His work can be seen in the London churches of St Michael Paternoster Royal and St James, Piccadilly, where he carved the wood reredos and marble font. The Anglican dislike of painted altarpieces typically left a large space on the east wall that needed filling, which often gave Grinling's garlands a very prominent position, as here.

Monument for Admiral Shovell in Westminster Abbey
In 1682 King Charles II commissioned Gibbons to carve a panel as a diplomatic gift for his political ally Cosimo III, Grand Duke of Tuscany. The Cosimo Panel is an allegory of art triumphing over hatred and turmoil and includes a medallion with a low relief of Pietro da Cortona, Cosimo's favourite painter. The panel is housed in the Pitti Palace in Florence. It was recently displayed in the United Kingdom in the Grinling Gibbons and the Art of Carving exhibition held at the V&A from 22 October 1998 until 24 January 1999.

In 1685 the new king James II asked Gibbons to carve a panel for another Italian ally, the Duke of Modena Francesco II, brother to his second wife Mary of Modena. The Modena Panel is a memento mori for Charles II who died earlier that year and includes a funeral dirge from the play The Contention of Ajax and Ulysses by dramatist James Shirley: "There is no armour against fate; Death lays its icy hand on kings: Sceptre and crown must tumble down". It also features a medallion self-portrait of Gibbons. The panel is displayed in the Estense Gallery in Modena.

St. Peter and St. Paul church in Exton, Rutland, has a fine marble tomb by Gibbons, dating from 1685, showing Viscount Campden with his fourth wife, Elizabeth Bertie, and carvings of his 19 children.
Many experienced Flemish sculptors such as Arnold Quellin (the son of Artus Quellinus II), John Nost, Anthony Verhuke, Laurens van der Meulen and Peter van Dievoet also worked in Gibbon's London workshop as "servants", i.e. collaborators. As these Flemish artists were not trainees they were never entered in the Draper's records. In a document dated 1679 van der Meulen, Quellin and Verhuke are referred to as servants of Gibbons. Many of them left London and returned to their home country after the revolution of 1688. In the Gibbons workshop these Flemish artists worked on various commissions but the contributions of particular artists active in the workshop are not always identifiable. Laurens van der Meulen and Peter van Dievoet are known to have collaborated on the creation of the statue of King James II during their stay in the workshop of Gibbons.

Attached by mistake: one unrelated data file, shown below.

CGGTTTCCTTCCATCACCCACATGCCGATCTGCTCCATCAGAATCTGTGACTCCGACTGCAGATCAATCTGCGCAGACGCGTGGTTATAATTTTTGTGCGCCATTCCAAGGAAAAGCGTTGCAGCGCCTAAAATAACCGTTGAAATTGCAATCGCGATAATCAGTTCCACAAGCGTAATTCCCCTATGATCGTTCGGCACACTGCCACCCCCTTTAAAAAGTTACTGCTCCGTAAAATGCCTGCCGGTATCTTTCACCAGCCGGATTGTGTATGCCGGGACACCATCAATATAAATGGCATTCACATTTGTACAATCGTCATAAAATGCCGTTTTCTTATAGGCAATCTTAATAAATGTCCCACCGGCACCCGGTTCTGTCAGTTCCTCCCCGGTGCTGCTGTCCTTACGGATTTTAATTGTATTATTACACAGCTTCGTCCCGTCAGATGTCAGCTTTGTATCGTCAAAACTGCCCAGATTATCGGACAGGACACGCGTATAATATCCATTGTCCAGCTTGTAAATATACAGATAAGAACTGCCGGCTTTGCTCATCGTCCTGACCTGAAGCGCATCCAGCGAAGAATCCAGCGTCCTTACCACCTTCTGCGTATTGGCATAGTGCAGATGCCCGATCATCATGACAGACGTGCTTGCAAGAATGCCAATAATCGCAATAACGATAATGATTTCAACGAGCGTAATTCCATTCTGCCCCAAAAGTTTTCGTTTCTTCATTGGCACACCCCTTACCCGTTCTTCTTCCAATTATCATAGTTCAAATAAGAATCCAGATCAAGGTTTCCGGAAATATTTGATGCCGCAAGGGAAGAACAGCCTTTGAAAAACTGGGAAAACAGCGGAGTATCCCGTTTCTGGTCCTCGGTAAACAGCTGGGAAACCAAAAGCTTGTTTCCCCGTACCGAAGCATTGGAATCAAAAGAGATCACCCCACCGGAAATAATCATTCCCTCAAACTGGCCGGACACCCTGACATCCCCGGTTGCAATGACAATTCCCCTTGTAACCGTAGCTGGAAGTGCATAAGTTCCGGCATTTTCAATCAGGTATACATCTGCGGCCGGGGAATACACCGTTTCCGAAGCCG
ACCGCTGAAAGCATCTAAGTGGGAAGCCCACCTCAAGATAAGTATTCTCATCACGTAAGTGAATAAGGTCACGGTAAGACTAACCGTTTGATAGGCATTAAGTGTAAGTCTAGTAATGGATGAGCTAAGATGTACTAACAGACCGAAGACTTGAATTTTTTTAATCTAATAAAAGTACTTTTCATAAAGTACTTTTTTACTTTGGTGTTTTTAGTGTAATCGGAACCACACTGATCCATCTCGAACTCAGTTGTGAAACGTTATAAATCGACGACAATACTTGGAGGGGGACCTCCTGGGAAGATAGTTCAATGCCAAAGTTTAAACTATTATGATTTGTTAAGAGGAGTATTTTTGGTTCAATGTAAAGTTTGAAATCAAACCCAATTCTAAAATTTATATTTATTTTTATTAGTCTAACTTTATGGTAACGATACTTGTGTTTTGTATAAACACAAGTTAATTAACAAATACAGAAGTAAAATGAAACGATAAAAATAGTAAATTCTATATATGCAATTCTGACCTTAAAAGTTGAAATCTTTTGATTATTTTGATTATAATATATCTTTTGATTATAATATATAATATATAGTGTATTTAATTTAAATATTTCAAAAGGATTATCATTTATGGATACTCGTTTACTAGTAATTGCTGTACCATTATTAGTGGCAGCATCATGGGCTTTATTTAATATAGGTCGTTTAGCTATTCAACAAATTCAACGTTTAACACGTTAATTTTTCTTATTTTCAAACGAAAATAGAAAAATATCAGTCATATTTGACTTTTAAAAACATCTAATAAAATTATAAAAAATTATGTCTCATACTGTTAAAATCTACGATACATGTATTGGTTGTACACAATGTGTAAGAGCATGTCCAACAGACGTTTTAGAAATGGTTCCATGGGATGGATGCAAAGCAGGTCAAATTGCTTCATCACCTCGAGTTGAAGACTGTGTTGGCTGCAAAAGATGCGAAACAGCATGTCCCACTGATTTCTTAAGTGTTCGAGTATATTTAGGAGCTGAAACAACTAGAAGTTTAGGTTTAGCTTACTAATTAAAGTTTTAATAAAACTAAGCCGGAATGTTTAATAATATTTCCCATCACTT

St Michael and All Angels Church, Badminton, has a monument by Gibbons to Henry Somerset, 1st Duke of Beaufort (1629–1700). He was buried alongside his ancestors in the Beaufort Chapel in St George's Chapel, Windsor,but the monument was moved to Badminton in 1878. The monument by Gibbons is now on the north side of the chancel at St Michael and All Angels Church, Badminton, and consists of an effigy of the Duke in Garter robes, reclining on a sarcophagus and a plinth with relief of St George and the Dragon. There are twin Corinthian columns with embossed shafts, acanthus frieze, cornice with flaming urns, and the Duke's arms and supporters. At the top, 25 ft from the ground, is a tasseled cushion supporting a coronet; on the plinth are full-length female figures of Justice and Truth. Above the Duke's effigy, parted curtains show the heavenly host with palms and crowns. The Latin inscription displays the names of his family and the many offices he held.

Gibbons also made the monument for Admiral Sir Cloudesley Shovell, a British naval hero killed in a disastrous shipwreck in 1707. Shovell's large marble monument can be seen in the south choir aisle of Westminster Abbey.

Gibbons' work very often includes carvings of peapods. A myth states that he would include a closed pod in his work, only carving it open once he had been paid. If the pea pod was left shut it supposedly showed that he had not been paid for the work.
From Wikipedia